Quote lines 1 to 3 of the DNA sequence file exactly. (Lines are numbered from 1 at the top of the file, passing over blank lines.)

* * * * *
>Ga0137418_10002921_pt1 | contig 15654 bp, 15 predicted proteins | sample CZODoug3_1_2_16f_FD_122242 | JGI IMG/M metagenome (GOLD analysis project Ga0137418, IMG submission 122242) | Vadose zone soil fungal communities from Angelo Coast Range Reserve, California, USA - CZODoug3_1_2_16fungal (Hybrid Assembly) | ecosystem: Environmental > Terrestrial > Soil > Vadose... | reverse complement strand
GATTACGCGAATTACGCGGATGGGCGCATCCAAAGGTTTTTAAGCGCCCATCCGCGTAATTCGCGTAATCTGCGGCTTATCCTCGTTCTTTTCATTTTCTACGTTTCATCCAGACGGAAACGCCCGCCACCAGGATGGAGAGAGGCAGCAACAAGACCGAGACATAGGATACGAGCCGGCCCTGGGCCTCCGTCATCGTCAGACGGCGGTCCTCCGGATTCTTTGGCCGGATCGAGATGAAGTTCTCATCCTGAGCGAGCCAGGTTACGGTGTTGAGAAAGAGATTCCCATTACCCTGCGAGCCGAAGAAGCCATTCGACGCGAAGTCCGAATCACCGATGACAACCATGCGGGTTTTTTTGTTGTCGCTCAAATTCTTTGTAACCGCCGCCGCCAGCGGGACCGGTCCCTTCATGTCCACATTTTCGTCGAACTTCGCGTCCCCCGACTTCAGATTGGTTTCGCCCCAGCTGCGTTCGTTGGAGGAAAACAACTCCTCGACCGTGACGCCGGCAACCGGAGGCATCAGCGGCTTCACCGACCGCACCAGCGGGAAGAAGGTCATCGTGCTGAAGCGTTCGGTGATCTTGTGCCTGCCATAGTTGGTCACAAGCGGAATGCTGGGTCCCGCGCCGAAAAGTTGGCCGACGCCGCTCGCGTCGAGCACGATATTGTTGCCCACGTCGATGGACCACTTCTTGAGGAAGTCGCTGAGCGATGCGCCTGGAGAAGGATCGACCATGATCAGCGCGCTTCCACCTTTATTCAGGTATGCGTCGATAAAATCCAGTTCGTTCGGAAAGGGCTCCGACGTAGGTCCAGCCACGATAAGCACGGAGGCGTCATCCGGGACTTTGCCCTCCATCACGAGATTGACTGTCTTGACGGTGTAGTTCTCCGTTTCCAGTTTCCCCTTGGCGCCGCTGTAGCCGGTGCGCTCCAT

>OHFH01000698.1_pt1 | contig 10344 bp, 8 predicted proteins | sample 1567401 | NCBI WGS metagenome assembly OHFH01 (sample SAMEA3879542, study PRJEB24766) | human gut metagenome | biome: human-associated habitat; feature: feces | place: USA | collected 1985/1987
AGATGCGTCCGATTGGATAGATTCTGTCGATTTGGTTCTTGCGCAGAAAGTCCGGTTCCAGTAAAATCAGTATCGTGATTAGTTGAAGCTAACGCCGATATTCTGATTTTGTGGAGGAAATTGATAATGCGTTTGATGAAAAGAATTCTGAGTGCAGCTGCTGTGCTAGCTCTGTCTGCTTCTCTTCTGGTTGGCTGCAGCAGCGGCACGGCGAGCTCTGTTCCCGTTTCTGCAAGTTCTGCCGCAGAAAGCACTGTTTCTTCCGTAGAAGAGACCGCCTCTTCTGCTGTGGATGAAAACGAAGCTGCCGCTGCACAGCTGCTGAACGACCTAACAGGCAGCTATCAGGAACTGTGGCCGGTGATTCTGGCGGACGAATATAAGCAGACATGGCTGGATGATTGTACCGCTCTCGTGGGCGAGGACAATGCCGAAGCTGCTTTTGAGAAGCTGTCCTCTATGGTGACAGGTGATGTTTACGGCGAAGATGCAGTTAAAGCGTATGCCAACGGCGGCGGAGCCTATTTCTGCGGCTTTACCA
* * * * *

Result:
>Ga0137418_10002921_pt1 | contig 15654 bp, 15 predicted proteins | sample CZODoug3_1_2_16f_FD_122242 | JGI IMG/M metagenome (GOLD analysis project Ga0137418, IMG submission 122242) | Vadose zone soil fungal communities from Angelo Coast Range Reserve, California, USA - CZODoug3_1_2_16fungal (Hybrid Assembly) | ecosystem: Environmental > Terrestrial > Soil > Vadose... | reverse complement strand
GATTACGCGAATTACGCGGATGGGCGCATCCAAAGGTTTTTAAGCGCCCATCCGCGTAATTCGCGTAATCTGCGGCTTATCCTCGTTCTTTTCATTTTCTACGTTTCATCCAGACGGAAACGCCCGCCACCAGGATGGAGAGAGGCAGCAACAAGACCGAGACATAGGATACGAGCCGGCCCTGGGCCTCCGTCATCGTCAGACGGCGGTCCTCCGGATTCTTTGGCCGGATCGAGATGAAGTTCTCATCCTGAGCGAGCCAGGTTACGGTGTTGAGAAAGAGATTCCCATTACCCTGCGAGCCGAAGAAGCCATTCGACGCGAAGTCCGAATCACCGATGACAACCATGCGGGTTTTTTTGTTGTCGCTCAAATTCTTTGTAACCGCCGCCGCCAGCGGGACCGGTCCCTTCATGTCCACATTTTCGTCGAACTTCGCGTCCCCCGACTTCAGATTGGTTTCGCCCCAGCTGCGTTCGTTGGAGGAAAACAACTCCTCGACCGTGACGCCGGCAACCGGAGGCATCAGCGGCTTCACCGACCGCACCAGCGGGAAGAAGGTCATCGTGCTGAAGCGTTCGGTGATCTTGTGCCTGCCATAGTTGGTCACAAGCGGAATGCTGGGTCCCGCGCCGAAAAGTTGGCCGACGCCGCTCGCGTCGAGCACGATATTGTTGCCCACGTCGATGGACCACTTCTTGAGGAAGTCGCTGAGCGATGCGCCTGGAGAAGGATCGACCATGATCAGCGCGCTTCCACCTTTATTCAGGTATGCGTCGATAAAATCCAGTTCGTTCGGAAAGGGCTCCGACGTAGGTCCAGCCACGATAAGCACGGAGGCGTCATCCGGGACTTTGCCCTCCATCACGAGATTGACTGTCTTGACGGTGTAGTTCTCCGTTTCCAGTTTCCCCTTGGCGCCGCTGTAGCCGGTGCGCTCCAT

>OHFH01000698.1_pt1 | contig 10344 bp, 8 predicted proteins | sample 1567401 | NCBI WGS metagenome assembly OHFH01 (sample SAMEA3879542, study PRJEB24766) | human gut metagenome | biome: human-associated habitat; feature: feces | place: USA | collected 1985/1987